Imagine if Election Day were a national holiday. Not just a national holiday but a national celebration. Freed for the day from work and school, people use the time to both party and do their civic duty. They attend festivals, fairs, food markets, and parades. They form their own parades, caravans of cars that head for the polls, expressing support for a candidate or simply celebrating democracy.
Far-fetched? Pie-in-the-sky? In fact, the above describes Election Day in Puerto Rico. The day of festivity is part of a culture of voting that has produced high turnout. Citizens in Puerto Rico see voting as a duty, but not a solemn one.
"It's like a big holiday," says Luis Raul Camara, a Puerto Rican-born political scientist. "Voting is just the culmination of that, just like the 25th is the culmination of Christmas. There's a lot of social incentive to vote."
The numbers tell the story:
Throughout the late 20th century, turnout for Puerto Rico's quadrennial elections was 50 percent higher than it was for presidential contests in the United States...Between 1972 and 2000...Puerto Rico averaged 79 percent turnout in its quadrennial elections; only eleven U.S. states clear 60 percent during that time, while 14 were below 50 percent.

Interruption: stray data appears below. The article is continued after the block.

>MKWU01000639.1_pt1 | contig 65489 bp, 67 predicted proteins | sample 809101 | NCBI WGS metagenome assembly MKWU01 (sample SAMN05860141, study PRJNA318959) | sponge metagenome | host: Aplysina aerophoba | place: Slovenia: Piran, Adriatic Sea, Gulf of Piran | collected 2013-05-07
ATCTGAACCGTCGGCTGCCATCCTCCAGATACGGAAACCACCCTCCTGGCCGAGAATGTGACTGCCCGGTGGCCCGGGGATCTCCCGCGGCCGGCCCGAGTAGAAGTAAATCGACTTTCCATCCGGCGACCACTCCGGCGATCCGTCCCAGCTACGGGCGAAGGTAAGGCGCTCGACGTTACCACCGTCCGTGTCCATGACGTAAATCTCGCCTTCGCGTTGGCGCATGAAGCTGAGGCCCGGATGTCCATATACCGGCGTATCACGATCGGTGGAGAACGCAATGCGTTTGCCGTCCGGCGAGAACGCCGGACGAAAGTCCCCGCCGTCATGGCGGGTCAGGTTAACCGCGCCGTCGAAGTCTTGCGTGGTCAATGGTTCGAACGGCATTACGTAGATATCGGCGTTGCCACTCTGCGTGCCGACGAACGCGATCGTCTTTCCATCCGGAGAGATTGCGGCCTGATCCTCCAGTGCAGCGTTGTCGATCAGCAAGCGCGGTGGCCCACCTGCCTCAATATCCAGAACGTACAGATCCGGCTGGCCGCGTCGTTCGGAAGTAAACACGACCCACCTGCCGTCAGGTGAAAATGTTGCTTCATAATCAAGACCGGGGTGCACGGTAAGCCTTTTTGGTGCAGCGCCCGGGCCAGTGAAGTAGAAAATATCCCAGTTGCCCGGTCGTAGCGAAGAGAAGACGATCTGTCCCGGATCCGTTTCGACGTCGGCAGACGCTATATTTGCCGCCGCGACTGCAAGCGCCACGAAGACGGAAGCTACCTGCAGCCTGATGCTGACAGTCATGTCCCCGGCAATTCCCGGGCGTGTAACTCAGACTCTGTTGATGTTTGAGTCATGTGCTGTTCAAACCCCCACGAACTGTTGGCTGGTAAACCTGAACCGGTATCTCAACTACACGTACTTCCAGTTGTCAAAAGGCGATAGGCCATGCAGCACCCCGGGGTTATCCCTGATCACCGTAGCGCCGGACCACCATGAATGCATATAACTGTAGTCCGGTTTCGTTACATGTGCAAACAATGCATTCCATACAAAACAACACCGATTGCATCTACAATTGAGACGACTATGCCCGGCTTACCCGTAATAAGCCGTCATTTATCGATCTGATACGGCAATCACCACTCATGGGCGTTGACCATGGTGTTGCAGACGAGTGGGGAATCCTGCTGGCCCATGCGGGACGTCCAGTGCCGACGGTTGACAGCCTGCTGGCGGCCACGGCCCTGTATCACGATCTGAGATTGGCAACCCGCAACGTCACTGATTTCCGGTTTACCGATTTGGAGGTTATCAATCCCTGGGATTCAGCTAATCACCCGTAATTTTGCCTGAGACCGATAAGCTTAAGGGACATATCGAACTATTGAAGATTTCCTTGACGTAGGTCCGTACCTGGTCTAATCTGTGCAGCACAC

Puerto Rico is small, you say. But it's not as if the United States has trouble pulling off nationwide civic celebrations: consider the Fourth of July.
Puerto Rico is not alone. Election Day in many Latin American countries is festive, and one of the reasons that Western European countries—France, Germany, Italy—have high turnout rates is that they hold elections on Sunday. “There are other places that celebrate voting in ways that we don’t,” says James M. Glaser, a Tufts political scientist who has conducted experiments showing that organizing fairs near polling stations can boost turnout. “There are Latin-American countries where Election Day is much more celebratory. And there is reason to celebrate if you’re living in a healthy democracy."
The question, though, is whether we're living in a "healthy democracy." Our pathetic voter turnout rates suggest otherwise. By making election day a national celebration, we could bring more people to the polls and help restore our democracy.